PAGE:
Trumpanzee Toxicity Continues Threat To Congressional Republicans-- But Why Isn't Hillary Helping Democrats
Despite the Sabato Crystal Ball's warning this morning that no anti-Trump tsunami is forming, recent polling seems to confirm that Trump is dragging a number of Republican senators down the electoral toilet with him. Meanwhile, all the regular shady Republican SuperPAC donors are diverting their contributions from the Republican presidential race to Senate and House races. Even as vulnerable Republican senators-- like Rubio (FL), Burr (NC), Portman (OH), Ayotte (NH), Kirk (IL), Toomey (PA), Blunt (MO), McCain (AZ), Johnson (WI) and Grassley (IA)-- voted on their first day back in DC to continue holding Zika funding hostage to their anti-Choice psychosis, GOP SuperPACs were bragging that they've raised tens of millions of dollars to bolster these same clueless incumbents.
Two top outside groups designed to support Senate Republicans raised $42 million in August, a massive haul that shows the fervor with which GOP donors are training their focus-- and dollars-- on maintaining control of the upper chamber.Meanwhile, Clinton, who's been aggressively courting Republicans horrified with Trump and Trumpism, has been pulling her punches towards the Republican Congress. Bob Cusack reported for The Hill that the GOP-coddling "dismays some Democrats who think a more pointed attack from Clinton would help the party win back the Senate majority and pick up a lot of seats in the House." Neither her nor Trump seems to be thinking much about who wins House and Senates races, only about thrown races.
The gigantic fundraising number by Senate Leadership Fund and the related One Nation, groups with strong ties to Majority Leader Mitch McConnell (R-Ky.), helps underscore a driving dynamic this election: Donors, skeptical of Donald Trump and increasingly convinced he will lose in November, are turning away from the presidential race in an effort to save their legislative firewall on Capitol Hill.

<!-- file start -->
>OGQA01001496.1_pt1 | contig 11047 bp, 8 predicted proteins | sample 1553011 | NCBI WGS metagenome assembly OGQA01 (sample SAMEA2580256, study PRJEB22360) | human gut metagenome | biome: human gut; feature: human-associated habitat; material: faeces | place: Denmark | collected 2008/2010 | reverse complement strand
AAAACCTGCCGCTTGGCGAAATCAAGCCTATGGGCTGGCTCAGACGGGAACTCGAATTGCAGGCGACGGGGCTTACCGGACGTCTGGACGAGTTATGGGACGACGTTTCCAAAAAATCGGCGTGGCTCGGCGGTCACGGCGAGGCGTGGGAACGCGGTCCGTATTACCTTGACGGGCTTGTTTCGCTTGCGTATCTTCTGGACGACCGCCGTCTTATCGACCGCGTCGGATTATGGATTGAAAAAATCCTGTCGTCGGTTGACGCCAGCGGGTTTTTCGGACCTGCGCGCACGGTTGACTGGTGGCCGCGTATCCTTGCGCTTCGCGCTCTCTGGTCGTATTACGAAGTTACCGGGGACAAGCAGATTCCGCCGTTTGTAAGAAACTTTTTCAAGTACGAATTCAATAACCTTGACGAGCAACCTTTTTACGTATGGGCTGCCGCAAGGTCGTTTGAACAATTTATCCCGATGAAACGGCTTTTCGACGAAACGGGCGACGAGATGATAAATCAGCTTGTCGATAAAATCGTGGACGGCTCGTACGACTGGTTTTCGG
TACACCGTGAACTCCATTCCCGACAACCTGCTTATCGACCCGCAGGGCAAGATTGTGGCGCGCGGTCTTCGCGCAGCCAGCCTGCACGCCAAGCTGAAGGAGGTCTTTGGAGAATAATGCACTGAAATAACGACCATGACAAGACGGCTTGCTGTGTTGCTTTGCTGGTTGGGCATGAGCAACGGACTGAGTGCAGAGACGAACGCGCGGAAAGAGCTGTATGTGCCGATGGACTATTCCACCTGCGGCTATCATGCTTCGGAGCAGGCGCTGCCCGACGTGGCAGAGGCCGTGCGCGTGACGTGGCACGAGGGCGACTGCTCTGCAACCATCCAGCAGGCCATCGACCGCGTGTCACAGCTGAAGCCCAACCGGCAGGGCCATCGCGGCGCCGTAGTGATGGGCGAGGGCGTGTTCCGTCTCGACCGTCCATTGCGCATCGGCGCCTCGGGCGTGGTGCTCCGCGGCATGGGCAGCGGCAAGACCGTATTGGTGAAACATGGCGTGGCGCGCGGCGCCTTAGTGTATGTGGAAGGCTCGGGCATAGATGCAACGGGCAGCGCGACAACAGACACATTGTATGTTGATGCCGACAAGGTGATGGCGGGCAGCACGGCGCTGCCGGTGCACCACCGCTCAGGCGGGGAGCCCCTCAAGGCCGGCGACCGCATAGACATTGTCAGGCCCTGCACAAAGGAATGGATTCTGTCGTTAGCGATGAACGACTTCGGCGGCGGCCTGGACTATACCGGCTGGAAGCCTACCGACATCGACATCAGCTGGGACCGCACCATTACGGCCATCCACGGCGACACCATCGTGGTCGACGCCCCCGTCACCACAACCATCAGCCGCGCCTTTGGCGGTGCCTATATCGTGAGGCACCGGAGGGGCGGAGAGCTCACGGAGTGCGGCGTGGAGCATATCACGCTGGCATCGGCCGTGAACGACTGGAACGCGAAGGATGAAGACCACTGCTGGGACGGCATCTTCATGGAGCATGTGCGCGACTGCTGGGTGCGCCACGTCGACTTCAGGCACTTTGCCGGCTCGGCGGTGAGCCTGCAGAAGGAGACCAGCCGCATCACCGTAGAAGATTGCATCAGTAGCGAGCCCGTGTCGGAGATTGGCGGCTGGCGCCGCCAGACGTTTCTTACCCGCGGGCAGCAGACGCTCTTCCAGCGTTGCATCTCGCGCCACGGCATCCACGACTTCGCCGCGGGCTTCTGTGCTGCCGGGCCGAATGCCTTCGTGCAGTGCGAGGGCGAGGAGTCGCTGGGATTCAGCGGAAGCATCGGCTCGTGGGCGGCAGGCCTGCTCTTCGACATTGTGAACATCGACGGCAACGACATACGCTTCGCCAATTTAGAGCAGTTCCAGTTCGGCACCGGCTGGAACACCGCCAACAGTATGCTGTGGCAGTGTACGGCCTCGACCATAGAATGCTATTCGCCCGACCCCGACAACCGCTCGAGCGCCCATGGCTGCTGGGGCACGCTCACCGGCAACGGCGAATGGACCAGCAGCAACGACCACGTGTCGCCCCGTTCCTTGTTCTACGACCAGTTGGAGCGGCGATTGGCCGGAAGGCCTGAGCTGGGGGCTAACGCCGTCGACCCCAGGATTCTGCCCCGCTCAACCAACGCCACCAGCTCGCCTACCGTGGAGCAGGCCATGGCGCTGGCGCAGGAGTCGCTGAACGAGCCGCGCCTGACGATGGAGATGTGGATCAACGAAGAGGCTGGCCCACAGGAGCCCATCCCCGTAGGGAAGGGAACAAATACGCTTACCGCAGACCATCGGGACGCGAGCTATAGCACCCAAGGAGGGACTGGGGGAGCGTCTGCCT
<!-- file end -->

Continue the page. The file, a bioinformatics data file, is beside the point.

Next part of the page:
The two groups have raised nearly $100 million this election cycle and August-- a typically slow fundraising period-- was their best month.
...Mike Shields, who runs a constellation of groups supporting House Republicans and their candidates, said donors turned off by Trump “are relieved that they can take part and do something very constructive.” He added, “I think that we have benefitted from both a combination of [donors] not necessarily taking part in the top of the ticket and their desire to see the speaker succeed.”
Shields' pitch is simple: No matter what happens, Republicans need to hold the House.
"[W]e have an uncertain top of the ticket and regardless of how you feel about that, regardless who gets elected president, you're going to need a strong House with the largest functional majority that the speaker can have. And we're the only organization that funds House races on the outside," he said Tuesday. "And we need to build a [firewall] in the House to keep protected from terrible policies of Hillary Clinton and the Bernie Sanders party that has been created under her. And we need to provide Speaker [Paul] Ryan with as many votes as he can possibly have to enact his new Better Way agenda."